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  • Writer's pictureGuru Press Staff

Benguet farmers given training to fight fungal infestation in sweet potato farm

Updated: Jan 4, 2022


La Trinidad, Benguet – Benguet farmers affected by the infestation of fusarium wilt, a common fungal disease in plants, were given training on how to propagate tissue-cultured camote planting materials through Single Node Cutting (SNC) technique as a way to combat the fungus.


BSU-NPRCRTC Science Research Specialist Mr. Isidro Awal explained that “fusarium wilt is a soil-borne fungal disease characterized by the yellowing of the leaves followed by the wilting (brown to purple discoloration) of the vine stem.”


He said the disease can be controlled using sweet potato’s clean planting materials which were cultivated “in vitro” – or cut parts of the plant that are removed under sterile conditions and cultivated on a suitable nutrient medium before transplanting them to the soil.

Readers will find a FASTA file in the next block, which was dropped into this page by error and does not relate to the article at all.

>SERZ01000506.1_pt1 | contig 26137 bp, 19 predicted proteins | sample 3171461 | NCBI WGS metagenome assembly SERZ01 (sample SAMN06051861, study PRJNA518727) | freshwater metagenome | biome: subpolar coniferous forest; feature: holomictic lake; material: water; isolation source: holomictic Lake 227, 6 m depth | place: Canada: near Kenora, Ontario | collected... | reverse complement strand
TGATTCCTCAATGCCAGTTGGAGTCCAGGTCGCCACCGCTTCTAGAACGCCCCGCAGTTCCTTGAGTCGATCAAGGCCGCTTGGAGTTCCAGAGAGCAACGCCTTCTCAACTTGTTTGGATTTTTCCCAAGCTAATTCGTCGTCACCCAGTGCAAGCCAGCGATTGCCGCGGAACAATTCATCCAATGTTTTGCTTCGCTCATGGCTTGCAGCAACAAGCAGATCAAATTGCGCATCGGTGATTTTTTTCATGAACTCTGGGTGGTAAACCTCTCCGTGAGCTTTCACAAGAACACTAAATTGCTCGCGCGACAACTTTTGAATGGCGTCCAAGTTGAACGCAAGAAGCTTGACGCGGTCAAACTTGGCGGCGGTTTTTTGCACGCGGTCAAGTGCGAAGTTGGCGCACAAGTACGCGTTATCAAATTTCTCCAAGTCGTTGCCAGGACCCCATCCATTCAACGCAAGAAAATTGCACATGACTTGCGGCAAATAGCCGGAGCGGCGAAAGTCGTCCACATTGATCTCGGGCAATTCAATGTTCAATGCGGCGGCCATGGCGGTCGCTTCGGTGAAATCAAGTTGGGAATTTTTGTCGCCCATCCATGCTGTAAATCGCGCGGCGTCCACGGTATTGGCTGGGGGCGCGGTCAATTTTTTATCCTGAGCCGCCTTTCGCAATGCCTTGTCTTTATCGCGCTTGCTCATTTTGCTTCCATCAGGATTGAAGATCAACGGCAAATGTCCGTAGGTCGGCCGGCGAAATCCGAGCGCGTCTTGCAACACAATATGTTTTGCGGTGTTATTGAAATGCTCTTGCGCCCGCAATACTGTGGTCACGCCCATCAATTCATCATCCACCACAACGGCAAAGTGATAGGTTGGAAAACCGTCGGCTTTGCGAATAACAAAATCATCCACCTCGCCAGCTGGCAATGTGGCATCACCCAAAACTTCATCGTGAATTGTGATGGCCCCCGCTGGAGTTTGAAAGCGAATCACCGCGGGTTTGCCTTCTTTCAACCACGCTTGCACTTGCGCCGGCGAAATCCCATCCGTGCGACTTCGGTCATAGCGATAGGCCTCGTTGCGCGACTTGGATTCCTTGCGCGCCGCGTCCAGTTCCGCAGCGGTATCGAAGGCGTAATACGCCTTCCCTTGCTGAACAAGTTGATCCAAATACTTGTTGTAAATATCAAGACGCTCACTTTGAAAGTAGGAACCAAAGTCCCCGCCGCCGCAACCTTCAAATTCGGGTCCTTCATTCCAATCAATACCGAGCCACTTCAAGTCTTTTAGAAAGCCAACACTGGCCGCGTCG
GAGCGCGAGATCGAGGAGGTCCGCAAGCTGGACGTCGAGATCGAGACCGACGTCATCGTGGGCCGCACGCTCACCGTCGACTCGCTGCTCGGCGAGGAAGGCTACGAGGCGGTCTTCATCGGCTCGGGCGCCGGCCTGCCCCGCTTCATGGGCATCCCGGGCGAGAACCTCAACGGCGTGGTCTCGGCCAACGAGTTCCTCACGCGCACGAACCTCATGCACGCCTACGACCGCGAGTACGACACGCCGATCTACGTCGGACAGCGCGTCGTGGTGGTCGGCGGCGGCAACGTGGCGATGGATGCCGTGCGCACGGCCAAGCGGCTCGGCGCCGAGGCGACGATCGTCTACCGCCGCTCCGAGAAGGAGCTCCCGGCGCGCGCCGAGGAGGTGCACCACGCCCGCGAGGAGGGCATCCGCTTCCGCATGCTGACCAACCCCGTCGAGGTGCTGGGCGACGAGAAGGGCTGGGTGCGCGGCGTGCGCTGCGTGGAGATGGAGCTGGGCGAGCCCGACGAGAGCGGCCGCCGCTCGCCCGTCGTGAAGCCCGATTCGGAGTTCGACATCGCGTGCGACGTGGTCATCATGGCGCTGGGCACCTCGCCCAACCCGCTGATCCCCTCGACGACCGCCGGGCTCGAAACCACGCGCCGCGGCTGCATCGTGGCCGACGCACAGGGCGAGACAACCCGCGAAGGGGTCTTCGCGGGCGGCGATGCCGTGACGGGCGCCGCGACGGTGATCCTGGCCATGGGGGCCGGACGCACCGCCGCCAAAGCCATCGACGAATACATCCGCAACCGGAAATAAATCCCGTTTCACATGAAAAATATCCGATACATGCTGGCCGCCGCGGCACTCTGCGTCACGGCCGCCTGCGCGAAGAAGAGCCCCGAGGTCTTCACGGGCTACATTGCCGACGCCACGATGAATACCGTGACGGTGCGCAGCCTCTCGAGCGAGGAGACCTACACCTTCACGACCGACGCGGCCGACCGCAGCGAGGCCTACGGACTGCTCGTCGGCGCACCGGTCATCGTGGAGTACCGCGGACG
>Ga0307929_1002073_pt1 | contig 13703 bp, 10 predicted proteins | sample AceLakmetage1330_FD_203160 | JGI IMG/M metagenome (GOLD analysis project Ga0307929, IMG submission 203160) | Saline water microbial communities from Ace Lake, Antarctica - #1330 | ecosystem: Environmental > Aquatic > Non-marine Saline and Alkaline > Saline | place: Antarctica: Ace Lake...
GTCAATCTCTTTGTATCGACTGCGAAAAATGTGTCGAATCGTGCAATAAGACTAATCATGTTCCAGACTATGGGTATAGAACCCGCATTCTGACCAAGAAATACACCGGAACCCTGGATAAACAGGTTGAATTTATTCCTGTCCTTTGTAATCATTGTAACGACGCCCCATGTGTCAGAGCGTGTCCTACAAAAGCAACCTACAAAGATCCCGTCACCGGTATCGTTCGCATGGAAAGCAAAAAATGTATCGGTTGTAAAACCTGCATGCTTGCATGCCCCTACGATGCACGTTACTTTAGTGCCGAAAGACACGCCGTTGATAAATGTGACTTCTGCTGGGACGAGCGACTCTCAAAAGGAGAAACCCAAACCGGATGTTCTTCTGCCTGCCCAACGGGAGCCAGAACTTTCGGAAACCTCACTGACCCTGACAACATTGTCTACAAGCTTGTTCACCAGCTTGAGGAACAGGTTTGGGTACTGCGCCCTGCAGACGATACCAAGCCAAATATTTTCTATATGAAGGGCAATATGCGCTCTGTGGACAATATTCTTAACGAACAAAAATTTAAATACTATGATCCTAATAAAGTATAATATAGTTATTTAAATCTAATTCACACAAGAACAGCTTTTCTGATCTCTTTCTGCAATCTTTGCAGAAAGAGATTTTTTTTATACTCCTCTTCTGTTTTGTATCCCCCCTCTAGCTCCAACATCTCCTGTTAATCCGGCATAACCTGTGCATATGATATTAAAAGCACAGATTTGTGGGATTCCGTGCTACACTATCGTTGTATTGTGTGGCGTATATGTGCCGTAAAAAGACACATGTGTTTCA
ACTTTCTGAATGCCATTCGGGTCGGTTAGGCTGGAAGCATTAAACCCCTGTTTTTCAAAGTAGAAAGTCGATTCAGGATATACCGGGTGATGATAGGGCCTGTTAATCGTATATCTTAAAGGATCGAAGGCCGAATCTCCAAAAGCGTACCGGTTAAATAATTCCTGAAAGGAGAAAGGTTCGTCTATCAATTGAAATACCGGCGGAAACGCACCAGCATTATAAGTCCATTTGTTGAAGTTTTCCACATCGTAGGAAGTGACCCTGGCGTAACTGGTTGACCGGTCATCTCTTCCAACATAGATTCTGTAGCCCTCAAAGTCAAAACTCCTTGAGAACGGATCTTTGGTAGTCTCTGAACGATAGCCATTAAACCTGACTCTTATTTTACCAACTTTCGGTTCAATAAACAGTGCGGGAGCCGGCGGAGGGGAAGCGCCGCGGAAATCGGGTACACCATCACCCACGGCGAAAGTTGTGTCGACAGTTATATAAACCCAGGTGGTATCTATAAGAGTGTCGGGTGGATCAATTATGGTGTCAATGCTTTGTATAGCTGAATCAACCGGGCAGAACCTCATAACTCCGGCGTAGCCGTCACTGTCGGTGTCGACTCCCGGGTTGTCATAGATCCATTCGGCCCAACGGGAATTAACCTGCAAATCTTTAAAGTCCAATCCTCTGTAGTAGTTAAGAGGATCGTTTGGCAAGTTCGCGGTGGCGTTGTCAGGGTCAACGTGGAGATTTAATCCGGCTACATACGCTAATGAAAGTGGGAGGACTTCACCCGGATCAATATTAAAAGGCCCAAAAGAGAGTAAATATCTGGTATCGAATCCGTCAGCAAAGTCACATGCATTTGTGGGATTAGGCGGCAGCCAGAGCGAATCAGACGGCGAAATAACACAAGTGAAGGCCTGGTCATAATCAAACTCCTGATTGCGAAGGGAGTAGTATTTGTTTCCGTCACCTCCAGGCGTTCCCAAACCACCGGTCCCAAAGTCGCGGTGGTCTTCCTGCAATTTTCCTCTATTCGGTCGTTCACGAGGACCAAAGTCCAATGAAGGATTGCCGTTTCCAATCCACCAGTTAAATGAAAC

He added that the soil must be left untilled for some time to give it time to regain nutrients and to disrupt the lifecycles of the organism that causes fusarium wilt.


Awal said the in-vitro plants then transplanted to become mother plants and, with the use of single-node cutting technique, it can be multiplied rapidly. He said, “single-node cuttings are pricked in potted media with soil mixed with organic fertilizers that can be found in the locality such as composted alnus leaves and processed animal manure.”


The training was conducted by the Department of Agriculture – Cordillera in partnership with the Benguet State University-Northern Philippines Root Crops Research and Training Center (BSU-NPRCRTC) in support to farmers who lost income after fusarium wilt wiped out their sweet potato plants.

Meanwhile, Mrs. Belen Baguitan, a farmer who participated in the training, expressed her gratitude for the given training.


“Manyaman kami sin naadal mi tan sin nay kinabakes ko, kanak en ammok et di manmula si togi. Mabalin baw ay maimula di uray ap-aptik ay getang na,” (We are thankful for the learnings we gained from the training. We learned that a single node cutting could grow,) she stressed.


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